About Unification Church Tradition
A New Authorized Translation of the Family Pledge
Dr. Andrew Wilson
September 16, 1996
1. Our family pledges to seek our original homeland and establish the original ideal of creation, the Kingdom of God on Earth and in Heaven, by centering on true love.
2. Our family pledges to seek our original homeland and establish the original ideal of creation, the Kingdom of God on Earth and in Heaven, by centering on true love.
3. Our family pledges to perfect the Four Great Realms of Heart, the Three Great Kingships, and the Realm of the Royal Family, by centering on true love.
4. Our family pledges to build the universal family encompassing Heaven and Earth, which is God's ideal of creation, and perfect the world of freedom, peace, unity and happiness, by centering on true love.
5. Our family pledges to strive every day to advance the unification of the spirit world and the physical world as subject and object partners, by centering on true love.
6. Our family pledges to embody God and True Parents; we will perfect a family which moves heavenly fortune and conveys Heaven's blessing to our community, by centering on true love.
7. Our family pledges to perfect a world based on the culture of heart, which is rooted in the original lineage, by centering on true love.
The Family Pledge is more than just a prayer for members of the Unification Church. For the 360,000 couples of the recent Blessing and the 3.6 million couples to be blessed next year, belonging to every religion and culture, the Family Pledge contains the essential teaching for their way of life as blessed couples. It was printed in the official program of the inauguration of the Family Federation for World Peace last month. World leaders, including presidents and ambassadors from over a hundred nations, signed the Family Pledge. As it has become more and more famous, a crying need arose to improve the English translation, to create a version in clear and elegant English.
When Father first promulgated the Family Pledge in 1994, it was translated rather hastily and with relatively little understanding of its deep meaning. Since over the past three years Father has revealed much about its content, a more sensitive translation of the Family Pledge became possible. Now, a new and improved English translation of the Family Pledge has been authorized.
The germ for this new translation arose when Rev. Joong Hyun Pak teamed up with Dr. Tyler Hendricks and Dr. Andrew Wilson to develop the True Family Values ministry. Rev. Pak understood that the starting-point for true family values was the Family Pledge, which Father has given humankind as the constitution for life in the Kingdom of God. Therefore, he guided the team to begin by preparing a commentary on the Family Pledge. A rough outline, entitled True Family Values: Seven Principles for the Growth of Love, was distributed throughout the church in March of this year. The finished commentary, entitled simply True Family Values, will be published in October. At the same time, based on this commentary, Dr. Hendricks put together the True Family Values lectures that have been given to ministers in Washington with great effect. More books and lectures are in the pipeline. The teachings of the Family Pledge are so rich and so deep that to explain them properly requires the elaboration of hundreds of pages of educational materials on true family values. Furthermore, the Family Pledge is so timely that its teachings are resounding in the hearts of ministers and lay people who are searching desperately for true love and a way to heal America's broken families.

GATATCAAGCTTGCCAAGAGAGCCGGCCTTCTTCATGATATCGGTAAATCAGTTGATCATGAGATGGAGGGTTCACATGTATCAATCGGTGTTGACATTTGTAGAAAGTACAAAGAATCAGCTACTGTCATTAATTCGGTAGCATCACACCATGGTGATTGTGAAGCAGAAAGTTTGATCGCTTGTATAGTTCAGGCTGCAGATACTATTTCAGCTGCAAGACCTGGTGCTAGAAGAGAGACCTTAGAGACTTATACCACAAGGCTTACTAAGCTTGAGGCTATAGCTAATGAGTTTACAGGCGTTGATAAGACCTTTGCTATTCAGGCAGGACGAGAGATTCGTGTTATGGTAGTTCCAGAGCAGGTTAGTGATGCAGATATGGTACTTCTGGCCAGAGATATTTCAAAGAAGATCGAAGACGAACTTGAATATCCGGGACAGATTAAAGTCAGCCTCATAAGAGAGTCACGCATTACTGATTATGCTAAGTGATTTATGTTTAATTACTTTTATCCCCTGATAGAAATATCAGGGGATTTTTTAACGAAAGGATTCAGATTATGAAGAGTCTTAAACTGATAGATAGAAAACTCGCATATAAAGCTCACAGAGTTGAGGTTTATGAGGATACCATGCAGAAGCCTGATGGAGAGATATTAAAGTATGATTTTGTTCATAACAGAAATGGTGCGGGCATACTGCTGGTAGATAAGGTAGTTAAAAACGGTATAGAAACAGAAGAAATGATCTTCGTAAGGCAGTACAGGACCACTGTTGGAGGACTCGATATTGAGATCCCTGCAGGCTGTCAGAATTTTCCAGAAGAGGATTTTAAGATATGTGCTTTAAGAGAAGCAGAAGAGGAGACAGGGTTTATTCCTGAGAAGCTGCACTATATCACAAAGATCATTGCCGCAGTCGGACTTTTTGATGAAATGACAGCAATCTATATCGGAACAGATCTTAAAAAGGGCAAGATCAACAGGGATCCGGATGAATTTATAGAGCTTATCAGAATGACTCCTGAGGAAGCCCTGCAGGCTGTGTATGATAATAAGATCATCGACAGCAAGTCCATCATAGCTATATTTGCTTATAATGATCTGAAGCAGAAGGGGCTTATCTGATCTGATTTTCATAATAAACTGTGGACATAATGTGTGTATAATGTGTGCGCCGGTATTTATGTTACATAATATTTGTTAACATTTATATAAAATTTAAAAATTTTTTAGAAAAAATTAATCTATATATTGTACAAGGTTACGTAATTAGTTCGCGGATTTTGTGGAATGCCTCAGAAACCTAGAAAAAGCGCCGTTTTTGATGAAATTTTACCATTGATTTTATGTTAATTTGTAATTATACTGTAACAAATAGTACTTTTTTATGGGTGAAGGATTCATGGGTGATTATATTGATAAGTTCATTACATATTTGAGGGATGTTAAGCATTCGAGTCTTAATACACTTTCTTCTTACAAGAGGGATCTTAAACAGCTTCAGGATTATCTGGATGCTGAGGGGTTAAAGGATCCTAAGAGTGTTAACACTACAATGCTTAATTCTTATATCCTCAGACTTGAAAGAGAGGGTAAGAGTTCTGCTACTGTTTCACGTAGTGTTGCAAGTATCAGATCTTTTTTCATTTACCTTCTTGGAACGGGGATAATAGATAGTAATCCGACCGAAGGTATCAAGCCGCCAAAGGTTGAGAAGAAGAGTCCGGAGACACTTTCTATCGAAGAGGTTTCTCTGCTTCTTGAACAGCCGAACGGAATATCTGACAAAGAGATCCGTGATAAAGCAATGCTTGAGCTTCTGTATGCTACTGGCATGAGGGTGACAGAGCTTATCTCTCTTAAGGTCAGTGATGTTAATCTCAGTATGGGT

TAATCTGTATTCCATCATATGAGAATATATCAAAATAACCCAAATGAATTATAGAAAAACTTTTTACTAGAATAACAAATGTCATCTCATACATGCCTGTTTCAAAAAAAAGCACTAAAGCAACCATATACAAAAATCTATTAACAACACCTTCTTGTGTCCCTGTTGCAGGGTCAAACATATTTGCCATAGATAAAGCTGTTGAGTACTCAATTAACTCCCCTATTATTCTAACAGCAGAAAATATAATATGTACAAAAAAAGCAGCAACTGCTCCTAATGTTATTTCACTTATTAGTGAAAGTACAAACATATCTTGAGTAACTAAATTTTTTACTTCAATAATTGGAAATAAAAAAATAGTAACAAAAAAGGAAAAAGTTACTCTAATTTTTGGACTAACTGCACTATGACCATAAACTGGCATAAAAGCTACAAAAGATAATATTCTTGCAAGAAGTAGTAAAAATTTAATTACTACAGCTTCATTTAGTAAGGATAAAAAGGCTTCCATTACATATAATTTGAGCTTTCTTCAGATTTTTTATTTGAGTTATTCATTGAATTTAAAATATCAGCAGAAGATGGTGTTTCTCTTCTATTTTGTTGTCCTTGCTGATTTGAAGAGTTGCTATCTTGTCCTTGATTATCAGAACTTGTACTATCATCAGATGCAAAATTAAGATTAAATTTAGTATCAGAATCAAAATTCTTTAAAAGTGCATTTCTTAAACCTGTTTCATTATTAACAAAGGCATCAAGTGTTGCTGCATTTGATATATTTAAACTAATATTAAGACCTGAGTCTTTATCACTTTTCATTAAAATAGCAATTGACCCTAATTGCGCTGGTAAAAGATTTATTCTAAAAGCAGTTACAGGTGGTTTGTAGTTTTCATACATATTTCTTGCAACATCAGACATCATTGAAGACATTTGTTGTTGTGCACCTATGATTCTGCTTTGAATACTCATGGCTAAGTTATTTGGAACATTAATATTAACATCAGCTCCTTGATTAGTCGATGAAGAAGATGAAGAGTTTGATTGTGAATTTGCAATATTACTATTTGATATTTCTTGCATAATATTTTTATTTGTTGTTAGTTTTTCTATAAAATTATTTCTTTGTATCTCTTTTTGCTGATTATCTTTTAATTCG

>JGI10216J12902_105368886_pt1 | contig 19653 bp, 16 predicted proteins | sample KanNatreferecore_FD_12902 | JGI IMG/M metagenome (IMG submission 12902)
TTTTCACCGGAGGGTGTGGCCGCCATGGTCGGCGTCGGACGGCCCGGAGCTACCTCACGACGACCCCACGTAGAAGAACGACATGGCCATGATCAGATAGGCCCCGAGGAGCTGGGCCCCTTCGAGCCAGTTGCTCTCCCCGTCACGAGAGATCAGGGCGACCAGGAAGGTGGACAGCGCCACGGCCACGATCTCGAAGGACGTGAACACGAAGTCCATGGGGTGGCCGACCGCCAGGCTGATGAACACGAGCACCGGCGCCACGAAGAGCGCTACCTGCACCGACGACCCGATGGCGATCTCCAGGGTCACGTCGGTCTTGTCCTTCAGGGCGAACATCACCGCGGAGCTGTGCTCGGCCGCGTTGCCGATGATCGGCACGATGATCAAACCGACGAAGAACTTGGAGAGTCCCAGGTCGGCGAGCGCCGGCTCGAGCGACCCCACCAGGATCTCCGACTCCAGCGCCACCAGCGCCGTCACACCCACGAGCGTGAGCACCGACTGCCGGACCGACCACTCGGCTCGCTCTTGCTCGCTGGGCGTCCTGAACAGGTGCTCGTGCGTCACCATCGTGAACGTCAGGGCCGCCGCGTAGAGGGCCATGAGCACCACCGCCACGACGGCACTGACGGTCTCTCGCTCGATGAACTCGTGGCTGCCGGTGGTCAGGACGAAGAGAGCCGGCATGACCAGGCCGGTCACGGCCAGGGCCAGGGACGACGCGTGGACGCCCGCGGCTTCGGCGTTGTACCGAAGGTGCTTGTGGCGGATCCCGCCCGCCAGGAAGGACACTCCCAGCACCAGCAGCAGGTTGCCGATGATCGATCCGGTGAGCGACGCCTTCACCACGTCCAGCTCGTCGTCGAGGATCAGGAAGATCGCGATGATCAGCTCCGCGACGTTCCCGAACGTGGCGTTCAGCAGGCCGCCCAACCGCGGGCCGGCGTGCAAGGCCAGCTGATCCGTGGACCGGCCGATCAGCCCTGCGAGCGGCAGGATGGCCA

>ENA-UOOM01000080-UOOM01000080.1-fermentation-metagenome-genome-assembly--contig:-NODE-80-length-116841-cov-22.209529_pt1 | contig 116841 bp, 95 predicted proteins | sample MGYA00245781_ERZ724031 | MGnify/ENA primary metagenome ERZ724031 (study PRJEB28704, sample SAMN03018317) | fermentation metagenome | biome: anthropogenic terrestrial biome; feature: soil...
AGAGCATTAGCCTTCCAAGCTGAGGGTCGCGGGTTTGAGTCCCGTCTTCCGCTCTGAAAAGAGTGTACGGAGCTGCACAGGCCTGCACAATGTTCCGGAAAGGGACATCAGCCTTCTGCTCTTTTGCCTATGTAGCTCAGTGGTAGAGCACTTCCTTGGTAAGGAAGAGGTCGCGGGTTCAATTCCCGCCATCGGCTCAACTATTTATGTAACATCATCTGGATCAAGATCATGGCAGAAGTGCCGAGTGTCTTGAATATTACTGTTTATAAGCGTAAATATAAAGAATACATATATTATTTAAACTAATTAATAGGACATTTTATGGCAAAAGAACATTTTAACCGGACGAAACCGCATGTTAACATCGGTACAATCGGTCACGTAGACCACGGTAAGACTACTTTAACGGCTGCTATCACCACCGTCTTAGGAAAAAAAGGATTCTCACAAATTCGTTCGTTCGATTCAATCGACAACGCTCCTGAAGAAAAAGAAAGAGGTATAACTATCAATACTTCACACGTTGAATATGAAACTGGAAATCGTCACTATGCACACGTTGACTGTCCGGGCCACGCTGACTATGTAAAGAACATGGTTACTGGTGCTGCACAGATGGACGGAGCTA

While working on the True Family Values ministry, as the team delved deeply into the Family Pledge, some weaknesses of the existing translation became obvious. For instance, the English word "represents" was used in the second pledge and the sixth pledge to translate two different Korean words, daep'yo and daeshin, which have subtly different meanings. Again, the words "dedicating ourselves to God and True Parents" in the second pledge actually translate "attend God and True Parents"; attendance in the Principle has a profound meaning which is only barely conveyed by the English word "dedicating." In seeking to remedy these and other problems, new translations of many words in the pledge suggested themselves. In short, the time was right for an improved translation of the Family Pledge. Rev. Pak convened the committee which had recently published the new translation of the Divine Principle-Jin Goon Kim, Dr. Andrew Wilson, Dr. Tyler Hendricks, and Michael Inglis. It produced this new translation, which has now been approved by Father.
The first and most obvious difference in the new pledge is that the phrase, "by centering on true love" is transposed to the end of each pledge, replacing "centered on true love" which came after "our family." When we recited, "Our family, centered on true love," it seemed to require that our family already be centered on true love, in other words, be living in the state of perfection. Unless we were centered on true love, how could we even begin to fulfill the Family Pledge? We wished it to be so, and maybe our pledge was a prayer that we would one day reach that goal. Yet it appeared as if the specific aims of the pledge were nearly out of reach, impossible to attain until we became a family centered on true love. Such a view, however, would be to misunderstand the Family Pledge. The phrase jungshimhago in Korean is not an adjective modifying "our family," rather, it is an adverbial phrase modifying "pledges." That is, centering on true love is our means of accomplishing the pledge, not the requisite spiritual condition for our family before we can even begin. Centering on true love is a process and a means. By centering ever more completely on true love, we are able to fulfill each of the seven pledges. Therefore, when we say the pledge, we are pledging first to center on true love in the course of fulfilling its seven goals.